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Icebound microbes breathe iron

By | April 16, 2009

Members of a microbial community from a pool of water deep under the Arctic ice power their metabolism by "breathing" iron, a study in this week's Science reports. The previously unknown mechanism may explain how microbes survived during a period 600 million years ago, when the earth's oceans were covered in ice, the authors say. Blood Falls at the Taylor Glacier Image: Benjamin Urmston The identification of the bacterial ecosystem's oddball respiration is a "remarkable discovery," said Alan


Night vision inverts chromatin

By | April 16, 2009

Researchers have discovered a cellular mechanism that helps nocturnal mammals see in the dark. Mice, cats, deer, lemurs, and other mammals that are active at night remodel the DNA within their eyes to turn photoreceptor cells into light-collecting lenses, according to a linkurl:study; published today (Apr. 16) in__ Cell__. Image: striatic and Animal Photos! In nearly all eukaryotic nuclei, chromatin -- the structural building block of chromosome


Brain maps define diseases

By | April 15, 2009

Researchers have identified well-delineated brain networks that are linked to five distinct neurodegenerative diseases, according to a paper published in Neuron today (April 15). Image: flicker/linkurl:twitchcraft; "I think our data gives researchers a road map -- hopefully a treasure map -- saying this is where we should be looking" when studying both neurodegenerative diseases and cognition in non-diseased brains, said linkurl:William Seeley,;http://w


FDA censures lax IRB

By | April 14, 2009

A company that serves as an independent review board for clinical trials and was the center of a recent Congressional "sting operation" was linkurl:reprimanded; today (April 14) by the US Food and Drug Association (FDA) for violating rules protecting research subjects. The company has agreed to freeze some of its key operations. Specifically, under pressure from the FDA, the company, Coast IRB, voluntarily agreed not to approve any new stu


New tools tell wine's ancient tales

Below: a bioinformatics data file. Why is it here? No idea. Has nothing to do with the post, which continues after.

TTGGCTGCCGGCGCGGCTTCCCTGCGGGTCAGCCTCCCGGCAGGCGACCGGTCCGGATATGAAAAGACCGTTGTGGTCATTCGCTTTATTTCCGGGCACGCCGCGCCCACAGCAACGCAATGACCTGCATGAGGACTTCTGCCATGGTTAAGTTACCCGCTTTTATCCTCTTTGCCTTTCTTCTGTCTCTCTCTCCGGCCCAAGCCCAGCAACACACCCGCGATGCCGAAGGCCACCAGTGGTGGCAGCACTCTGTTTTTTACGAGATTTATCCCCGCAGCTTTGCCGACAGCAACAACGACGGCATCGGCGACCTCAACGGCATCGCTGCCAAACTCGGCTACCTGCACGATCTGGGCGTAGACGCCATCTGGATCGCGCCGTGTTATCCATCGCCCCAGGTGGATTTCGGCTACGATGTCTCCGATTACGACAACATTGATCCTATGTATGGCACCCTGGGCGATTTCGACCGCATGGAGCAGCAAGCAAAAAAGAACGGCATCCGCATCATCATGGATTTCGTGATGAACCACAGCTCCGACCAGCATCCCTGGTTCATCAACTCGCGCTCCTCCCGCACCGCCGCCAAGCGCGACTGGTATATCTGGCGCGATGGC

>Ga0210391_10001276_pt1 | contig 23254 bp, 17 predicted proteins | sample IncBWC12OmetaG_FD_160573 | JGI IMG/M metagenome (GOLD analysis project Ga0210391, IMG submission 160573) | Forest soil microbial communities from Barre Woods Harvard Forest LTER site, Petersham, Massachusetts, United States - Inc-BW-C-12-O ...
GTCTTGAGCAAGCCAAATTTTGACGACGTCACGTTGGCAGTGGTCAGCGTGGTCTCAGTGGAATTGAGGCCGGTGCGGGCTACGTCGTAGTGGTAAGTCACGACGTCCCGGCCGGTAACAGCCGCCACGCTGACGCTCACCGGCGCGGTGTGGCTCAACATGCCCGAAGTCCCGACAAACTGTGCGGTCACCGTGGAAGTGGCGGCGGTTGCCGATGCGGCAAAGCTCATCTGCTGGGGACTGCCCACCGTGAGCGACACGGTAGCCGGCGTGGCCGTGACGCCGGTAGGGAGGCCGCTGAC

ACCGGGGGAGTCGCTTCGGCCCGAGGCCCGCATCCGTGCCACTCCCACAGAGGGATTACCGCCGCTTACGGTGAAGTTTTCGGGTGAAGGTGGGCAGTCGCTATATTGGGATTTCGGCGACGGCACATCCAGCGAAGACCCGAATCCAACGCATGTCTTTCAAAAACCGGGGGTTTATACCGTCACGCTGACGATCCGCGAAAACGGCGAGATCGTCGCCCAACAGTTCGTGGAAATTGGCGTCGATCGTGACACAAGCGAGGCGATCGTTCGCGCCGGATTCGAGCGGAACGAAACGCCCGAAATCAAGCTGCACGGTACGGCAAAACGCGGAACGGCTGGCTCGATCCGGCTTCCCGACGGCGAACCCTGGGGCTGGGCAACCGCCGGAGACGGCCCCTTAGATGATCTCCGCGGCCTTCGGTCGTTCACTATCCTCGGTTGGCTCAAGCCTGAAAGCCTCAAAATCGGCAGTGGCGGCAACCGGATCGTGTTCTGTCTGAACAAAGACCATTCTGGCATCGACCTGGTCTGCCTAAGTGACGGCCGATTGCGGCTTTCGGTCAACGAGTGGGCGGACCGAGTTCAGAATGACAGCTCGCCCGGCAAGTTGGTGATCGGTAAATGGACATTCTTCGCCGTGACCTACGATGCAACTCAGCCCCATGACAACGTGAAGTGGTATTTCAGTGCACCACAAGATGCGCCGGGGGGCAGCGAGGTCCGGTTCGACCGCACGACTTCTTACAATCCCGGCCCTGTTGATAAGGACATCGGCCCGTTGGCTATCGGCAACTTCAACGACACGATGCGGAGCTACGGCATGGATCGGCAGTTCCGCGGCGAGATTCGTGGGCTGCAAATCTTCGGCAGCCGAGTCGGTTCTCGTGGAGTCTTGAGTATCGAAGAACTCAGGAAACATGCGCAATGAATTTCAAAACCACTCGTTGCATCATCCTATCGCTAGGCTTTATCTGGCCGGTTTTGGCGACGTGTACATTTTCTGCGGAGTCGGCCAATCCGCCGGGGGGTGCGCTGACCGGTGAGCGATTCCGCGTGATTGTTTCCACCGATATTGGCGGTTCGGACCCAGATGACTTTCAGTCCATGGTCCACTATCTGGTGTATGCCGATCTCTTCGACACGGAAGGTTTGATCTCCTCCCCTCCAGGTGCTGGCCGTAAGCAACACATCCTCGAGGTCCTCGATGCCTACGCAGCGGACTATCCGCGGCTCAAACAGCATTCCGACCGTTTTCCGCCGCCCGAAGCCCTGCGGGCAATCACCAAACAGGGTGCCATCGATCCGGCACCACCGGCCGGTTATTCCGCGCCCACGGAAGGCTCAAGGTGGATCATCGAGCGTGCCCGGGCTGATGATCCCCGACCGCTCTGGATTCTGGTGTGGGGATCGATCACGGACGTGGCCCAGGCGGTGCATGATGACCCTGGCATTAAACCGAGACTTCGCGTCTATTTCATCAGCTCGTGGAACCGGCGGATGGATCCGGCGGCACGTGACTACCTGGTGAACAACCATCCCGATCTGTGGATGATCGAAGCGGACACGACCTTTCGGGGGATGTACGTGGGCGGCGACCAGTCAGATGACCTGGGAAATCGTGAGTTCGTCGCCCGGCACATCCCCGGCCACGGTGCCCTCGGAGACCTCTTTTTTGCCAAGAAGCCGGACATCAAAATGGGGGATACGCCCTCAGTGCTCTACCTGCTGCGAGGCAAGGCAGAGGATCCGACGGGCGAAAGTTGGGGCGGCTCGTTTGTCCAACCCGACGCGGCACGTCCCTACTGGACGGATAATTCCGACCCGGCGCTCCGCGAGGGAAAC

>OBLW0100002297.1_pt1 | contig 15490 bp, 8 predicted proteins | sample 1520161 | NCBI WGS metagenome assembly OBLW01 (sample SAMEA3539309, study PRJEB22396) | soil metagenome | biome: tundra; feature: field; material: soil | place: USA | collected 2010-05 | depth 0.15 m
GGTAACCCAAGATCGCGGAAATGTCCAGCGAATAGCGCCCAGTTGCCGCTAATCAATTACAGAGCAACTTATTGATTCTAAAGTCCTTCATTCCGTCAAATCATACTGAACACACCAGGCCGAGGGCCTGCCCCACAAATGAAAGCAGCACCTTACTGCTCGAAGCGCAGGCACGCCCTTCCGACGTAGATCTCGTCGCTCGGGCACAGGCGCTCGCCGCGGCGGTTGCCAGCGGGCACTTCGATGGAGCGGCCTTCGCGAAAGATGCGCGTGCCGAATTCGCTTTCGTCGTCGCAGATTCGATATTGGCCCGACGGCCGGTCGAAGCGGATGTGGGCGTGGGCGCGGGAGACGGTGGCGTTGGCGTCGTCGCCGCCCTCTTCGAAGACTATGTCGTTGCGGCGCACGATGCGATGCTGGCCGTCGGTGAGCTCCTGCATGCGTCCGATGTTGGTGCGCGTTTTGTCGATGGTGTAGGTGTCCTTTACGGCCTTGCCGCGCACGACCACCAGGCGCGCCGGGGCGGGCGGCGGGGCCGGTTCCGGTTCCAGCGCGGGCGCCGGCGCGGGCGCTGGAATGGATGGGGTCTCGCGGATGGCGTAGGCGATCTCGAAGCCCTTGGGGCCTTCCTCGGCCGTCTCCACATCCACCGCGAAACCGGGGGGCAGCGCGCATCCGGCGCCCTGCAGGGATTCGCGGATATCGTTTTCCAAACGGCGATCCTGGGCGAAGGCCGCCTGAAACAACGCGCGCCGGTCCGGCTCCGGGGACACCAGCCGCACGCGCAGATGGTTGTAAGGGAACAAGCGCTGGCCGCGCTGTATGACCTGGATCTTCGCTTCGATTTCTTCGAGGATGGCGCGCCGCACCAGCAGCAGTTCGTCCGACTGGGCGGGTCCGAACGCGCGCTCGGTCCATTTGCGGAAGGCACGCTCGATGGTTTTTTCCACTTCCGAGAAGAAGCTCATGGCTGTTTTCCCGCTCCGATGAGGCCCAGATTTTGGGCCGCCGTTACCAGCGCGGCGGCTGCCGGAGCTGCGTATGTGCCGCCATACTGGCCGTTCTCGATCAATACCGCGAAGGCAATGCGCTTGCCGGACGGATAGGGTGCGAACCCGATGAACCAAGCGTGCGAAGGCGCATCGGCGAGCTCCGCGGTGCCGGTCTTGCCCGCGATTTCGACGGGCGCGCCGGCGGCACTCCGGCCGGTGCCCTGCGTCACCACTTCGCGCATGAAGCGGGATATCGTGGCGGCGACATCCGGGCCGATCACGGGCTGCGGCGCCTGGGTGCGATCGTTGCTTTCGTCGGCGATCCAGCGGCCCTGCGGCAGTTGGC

By | April 14, 2009

Chemical traces of medicinal herbs identified in ancient Egyptian wine jugs demonstrate that the culture employed herbal remedies 1500 years earlier than previously thought, reports linkurl:a study; in this week's PNAS. Yellow residue visible on a pieceof a wine vessel from about 3150 BC Image: German Archaeological Institute, Cairo The findings directly confirm the use of remedies described in a series of medical papyri written around 185

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Texas profs settle lawsuit

By | April 14, 2009

The University of Texas System linkurl:settled; a linkurl:lawsuit; yesterday (Apr. 13) agreeing to give hiring priority to more than 2,400 University of Texas Medical Branch (UTMB) employees who were fired in the wake of Hurricane Ike, which decimated the island campus in Galveston. "There were concrete things gained here but it remains a horrible labor relations and employ


Old ovaries, new eggs

By | April 12, 2009

Are female mammals born with all the eggs they'll ever have, or can they produce new eggs into adulthood? The question has been vociferously debated, but now, a study published online in Nature Cell Biology today (April 12) reports that at least in mice, adult female ovaries have a store of stem cells that have the potential to generate new eggs. Human oocyte Image: Wikimedia CommonsThe study "is a huge step in quelling this debate," Jonathan Tilly, a reproductive biologist at Harvard Medical


Molly mating mystery

By | April 10, 2009

Researchers have proposed an explanation for how three species of tiny fish manage to coexist despite having seemingly incompatible modes of reproduction, according to a study published in __Oikos__ last week. The Amazon molly (__Poecilia formosa__) is an asexually reproducing species in which females produce only female clones via parthenogenesis. To initiate embryogenesis, however, Amazon mollies require sperm from the males of one of two closely related, but sexually reproducing, species sha


Genentech pulls Raptiva

By | April 9, 2009

Genentech withdrew its psoriasis drug Raptiva from the market yesterday, citing the risk of developing progressive multifocal leukoencephalopathy (PML), a rare, often fatal brain infection. The drug will be phased out by June 8 of this year, according to a statement by the US Food and Drug Administration (FDA). The decision comes after Genentech reported a fourth case of PML diagnosed in a 47 year old man in Germany in February, and a subsequent warning by the FDA. Three other people taking Rap


Harvard prof falsified sleep data

By | April 9, 2009

A former assistant professor at the Harvard Medical School (HMS) and the Brigham and Women's Hospital in Boston falsified and fabricated data in a study of sleep apnea, the Office of Research Integrity linkurl:reported; last week. linkurl:Robert Fogel,; a pathophysiologist who worked in the Brigham's division of sleep medicine from 1998 to 2004, fiddled with approximately


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